My guess is no they don’t. It would seem by their collective output that they were merely spitballing ideas and seeing which ones might stick to the wall. Had it been any one of the three they’d have taken it and probably forged ahead with that approach had they kept recording. Maybe the fact it was Sawbuck which won the commercial sweepstakes, a suitable record for rock but not pushing the envelope at all, is why they really weren’t heard from again.

Yes, it probably meant they would stick with this brand of music longer than had it been the somewhat execrable Tall Corn which hit, which might’ve sent them back into the realm of the musically damned, but then again had the best side they came up with, Red Cap Shuffle, scored instead I suppose their later efforts would’ve been more aggressive but for some reason I have no real confidence they would have been able to catch lightning in a bottle a second time.

In other words they were reasonably skilled and efficient working musicians, capable of playing most anything from mild to wild but with no overriding urge to make music they felt deep down in their souls. To them – and I’m just guessing here based on the scant amount of evidence we have – music was their job, not their passion.

I know that’s a rough thing to imply with no real proof other than a handful of oddly disparate records but for those who had a very strong musical vision the desire to express THAT side of you, whatever it was, would often be too powerful to contain. It’d have to come out. But to be so amenable in what they played gives the impression that Crawford and his cohorts were just as unsure of what they wanted to do as they were about what an audience would want to hear. In this case they happened to meet and they got a minor hit, but considering their past experience lay somewhere else and their future employment took them in a different direction entirely, that’s the sign of people looking to survive in music, not thrive in it.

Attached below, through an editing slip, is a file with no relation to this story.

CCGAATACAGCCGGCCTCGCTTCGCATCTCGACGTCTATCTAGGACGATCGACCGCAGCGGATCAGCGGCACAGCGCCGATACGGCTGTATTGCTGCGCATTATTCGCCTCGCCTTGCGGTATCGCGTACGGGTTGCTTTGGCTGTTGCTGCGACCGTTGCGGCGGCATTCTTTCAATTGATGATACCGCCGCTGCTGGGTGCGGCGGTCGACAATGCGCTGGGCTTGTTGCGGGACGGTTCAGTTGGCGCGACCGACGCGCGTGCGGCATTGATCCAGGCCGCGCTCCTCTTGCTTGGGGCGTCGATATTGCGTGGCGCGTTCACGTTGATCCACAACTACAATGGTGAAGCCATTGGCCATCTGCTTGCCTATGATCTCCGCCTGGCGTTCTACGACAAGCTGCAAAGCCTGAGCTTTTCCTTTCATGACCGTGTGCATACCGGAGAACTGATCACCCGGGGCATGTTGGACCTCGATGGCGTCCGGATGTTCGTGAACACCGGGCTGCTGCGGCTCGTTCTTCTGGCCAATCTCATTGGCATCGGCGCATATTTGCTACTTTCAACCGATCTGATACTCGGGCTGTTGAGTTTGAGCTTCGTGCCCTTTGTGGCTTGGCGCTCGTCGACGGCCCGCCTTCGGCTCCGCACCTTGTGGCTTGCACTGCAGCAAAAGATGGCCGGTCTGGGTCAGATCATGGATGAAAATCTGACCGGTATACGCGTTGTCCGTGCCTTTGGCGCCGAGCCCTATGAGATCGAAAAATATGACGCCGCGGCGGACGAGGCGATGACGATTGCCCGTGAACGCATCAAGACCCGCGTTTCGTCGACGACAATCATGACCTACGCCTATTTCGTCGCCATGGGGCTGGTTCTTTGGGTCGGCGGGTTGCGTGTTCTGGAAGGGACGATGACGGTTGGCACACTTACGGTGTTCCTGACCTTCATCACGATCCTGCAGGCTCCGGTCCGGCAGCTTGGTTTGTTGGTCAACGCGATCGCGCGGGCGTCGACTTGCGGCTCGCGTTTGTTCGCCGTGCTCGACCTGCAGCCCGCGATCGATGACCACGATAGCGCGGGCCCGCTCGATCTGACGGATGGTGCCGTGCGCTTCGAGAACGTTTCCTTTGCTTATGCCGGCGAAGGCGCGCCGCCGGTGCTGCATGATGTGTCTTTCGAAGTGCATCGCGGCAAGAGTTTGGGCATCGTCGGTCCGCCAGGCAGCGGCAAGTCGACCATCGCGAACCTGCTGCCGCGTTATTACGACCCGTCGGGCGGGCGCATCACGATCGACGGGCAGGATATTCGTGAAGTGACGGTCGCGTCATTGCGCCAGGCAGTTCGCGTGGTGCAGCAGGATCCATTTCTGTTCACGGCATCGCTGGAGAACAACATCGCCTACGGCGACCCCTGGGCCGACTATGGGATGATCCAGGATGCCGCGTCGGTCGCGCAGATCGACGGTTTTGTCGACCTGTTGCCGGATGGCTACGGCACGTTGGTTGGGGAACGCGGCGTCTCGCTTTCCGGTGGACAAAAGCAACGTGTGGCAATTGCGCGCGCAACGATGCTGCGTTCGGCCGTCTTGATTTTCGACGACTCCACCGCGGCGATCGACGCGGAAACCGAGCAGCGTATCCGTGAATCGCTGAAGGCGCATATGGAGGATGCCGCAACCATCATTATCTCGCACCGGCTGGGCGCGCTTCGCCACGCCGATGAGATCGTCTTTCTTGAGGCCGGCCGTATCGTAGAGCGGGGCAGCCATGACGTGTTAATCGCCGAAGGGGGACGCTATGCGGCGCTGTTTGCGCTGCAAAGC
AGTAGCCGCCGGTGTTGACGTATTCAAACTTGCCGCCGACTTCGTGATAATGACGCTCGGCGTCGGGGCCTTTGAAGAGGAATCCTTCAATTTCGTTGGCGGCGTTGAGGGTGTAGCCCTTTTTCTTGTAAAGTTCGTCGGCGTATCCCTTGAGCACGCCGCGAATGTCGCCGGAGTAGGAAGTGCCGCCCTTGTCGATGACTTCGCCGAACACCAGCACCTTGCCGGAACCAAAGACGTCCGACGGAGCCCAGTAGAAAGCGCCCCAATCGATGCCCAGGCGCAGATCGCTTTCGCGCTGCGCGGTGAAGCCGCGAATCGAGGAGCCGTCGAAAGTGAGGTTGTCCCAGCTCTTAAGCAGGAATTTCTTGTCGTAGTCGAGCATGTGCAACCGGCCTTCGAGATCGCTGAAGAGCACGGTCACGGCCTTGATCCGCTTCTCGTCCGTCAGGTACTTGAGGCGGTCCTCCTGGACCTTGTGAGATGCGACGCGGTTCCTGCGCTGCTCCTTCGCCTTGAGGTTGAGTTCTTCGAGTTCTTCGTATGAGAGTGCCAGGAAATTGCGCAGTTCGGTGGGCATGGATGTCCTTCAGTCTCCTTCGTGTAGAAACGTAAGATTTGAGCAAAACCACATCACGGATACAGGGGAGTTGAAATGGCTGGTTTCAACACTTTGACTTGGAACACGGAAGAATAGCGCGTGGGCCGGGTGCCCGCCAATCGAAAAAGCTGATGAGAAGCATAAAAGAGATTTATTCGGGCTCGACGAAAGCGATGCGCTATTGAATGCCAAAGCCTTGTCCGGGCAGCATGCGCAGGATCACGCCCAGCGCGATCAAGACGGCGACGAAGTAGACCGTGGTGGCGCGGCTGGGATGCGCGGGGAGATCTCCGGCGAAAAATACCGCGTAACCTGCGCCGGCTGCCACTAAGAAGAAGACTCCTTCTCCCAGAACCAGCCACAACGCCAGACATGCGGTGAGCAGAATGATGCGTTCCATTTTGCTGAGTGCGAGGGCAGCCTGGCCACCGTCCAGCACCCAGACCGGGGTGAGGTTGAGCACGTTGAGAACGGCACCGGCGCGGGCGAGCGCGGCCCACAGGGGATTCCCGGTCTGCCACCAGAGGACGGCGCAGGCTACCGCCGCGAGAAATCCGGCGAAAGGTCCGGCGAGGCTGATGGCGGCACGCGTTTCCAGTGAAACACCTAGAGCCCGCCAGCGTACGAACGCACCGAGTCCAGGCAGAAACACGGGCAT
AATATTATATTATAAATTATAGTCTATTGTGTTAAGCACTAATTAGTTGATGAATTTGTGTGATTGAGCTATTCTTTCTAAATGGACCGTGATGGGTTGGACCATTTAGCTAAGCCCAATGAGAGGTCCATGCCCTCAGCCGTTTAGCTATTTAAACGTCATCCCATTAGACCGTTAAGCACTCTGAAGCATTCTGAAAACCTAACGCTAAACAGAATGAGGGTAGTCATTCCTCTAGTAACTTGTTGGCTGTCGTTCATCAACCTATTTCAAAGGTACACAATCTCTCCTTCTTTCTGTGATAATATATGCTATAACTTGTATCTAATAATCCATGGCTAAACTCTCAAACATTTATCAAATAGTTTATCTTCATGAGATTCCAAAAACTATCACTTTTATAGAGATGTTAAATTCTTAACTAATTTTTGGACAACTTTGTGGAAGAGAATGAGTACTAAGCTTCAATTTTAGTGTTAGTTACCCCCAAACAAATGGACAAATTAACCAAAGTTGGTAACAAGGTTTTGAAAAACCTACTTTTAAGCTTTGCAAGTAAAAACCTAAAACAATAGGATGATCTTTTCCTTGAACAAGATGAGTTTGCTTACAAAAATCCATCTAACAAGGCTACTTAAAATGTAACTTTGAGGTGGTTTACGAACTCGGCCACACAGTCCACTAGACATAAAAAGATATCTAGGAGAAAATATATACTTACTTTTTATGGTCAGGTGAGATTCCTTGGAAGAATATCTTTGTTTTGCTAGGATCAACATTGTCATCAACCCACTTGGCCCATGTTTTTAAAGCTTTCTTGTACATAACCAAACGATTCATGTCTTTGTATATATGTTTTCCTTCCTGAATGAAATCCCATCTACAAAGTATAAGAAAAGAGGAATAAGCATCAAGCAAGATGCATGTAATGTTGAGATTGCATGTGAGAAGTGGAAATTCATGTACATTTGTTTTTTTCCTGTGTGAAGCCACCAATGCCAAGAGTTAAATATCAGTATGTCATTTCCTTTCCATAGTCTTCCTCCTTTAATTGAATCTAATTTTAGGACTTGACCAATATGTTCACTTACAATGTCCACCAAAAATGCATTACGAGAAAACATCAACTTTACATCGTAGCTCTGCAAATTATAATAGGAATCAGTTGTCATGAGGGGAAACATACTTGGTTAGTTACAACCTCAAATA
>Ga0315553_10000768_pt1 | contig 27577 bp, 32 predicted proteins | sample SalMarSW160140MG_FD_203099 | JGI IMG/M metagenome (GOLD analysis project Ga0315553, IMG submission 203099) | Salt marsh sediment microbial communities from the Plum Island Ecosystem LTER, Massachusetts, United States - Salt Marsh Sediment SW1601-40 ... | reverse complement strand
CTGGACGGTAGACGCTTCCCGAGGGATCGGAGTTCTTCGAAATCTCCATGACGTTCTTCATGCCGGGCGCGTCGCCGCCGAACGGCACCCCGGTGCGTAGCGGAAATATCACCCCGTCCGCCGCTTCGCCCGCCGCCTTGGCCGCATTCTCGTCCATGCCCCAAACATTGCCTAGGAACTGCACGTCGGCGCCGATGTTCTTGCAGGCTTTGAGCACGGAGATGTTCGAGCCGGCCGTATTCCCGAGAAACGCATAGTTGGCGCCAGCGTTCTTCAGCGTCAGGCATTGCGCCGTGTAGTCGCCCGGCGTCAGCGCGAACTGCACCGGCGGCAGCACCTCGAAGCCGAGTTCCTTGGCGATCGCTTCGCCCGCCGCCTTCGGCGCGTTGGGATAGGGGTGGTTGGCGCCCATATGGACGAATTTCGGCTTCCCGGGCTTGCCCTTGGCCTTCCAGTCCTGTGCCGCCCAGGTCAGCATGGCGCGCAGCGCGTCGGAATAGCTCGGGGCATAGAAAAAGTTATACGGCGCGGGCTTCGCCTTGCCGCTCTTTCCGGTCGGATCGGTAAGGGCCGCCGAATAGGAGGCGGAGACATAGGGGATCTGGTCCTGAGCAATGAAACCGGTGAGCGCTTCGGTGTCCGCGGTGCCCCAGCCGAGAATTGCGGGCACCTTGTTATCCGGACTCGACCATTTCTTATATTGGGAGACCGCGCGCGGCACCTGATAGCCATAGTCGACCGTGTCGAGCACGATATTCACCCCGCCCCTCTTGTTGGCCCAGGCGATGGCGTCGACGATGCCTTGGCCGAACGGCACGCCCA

I’ll Give You Half A Sawbuck For It
Is that anything to be ashamed of? No, not really. You gotta put food on the table as they say and since these guys, or some of them at least, managed to show up on records cut a decade apart it did mean they ate enough to keep at it and that’s commendable I guess.

But that also explains why information on Johnny Crawford is so hard to find today and why despite having one really good record to his credit with the other side of this he’s not an important figure in the big scheme of things when it comes to rock history.

Sometimes it’s better to be so driven that you fail spectacularly trying to realize your unique vision because at least then you’ve left behind something worth digging up in the future. When you make a perfectly average record like Sawbuck you’ll find that those ten bucks you earned for it doesn’t last very long.

Then again, they keep finding more pseudo-celebrities to embarrass themselves Dancing With The Stars and no matter how many football players wind up brain damaged the NFL still has plenty of people wasting away their Sundays in the fall getting fat on the couch watching them play. I guess that’s why so many in life are content to lick vanilla ice cream cones while mindlessly scrolling through Facebook too and not caring in the least that they’re purging your personal information to sell because you’ve already voluntarily sold them your soul.

The lesson learned for today is mediocrity may be cheap and endless but unlike those other examples at least with a song that fits that description like this one does it helps that you can dance to it for awhile.


(Visit the Artist page of Johnny Crawford for the complete archive of his records reviewed to date)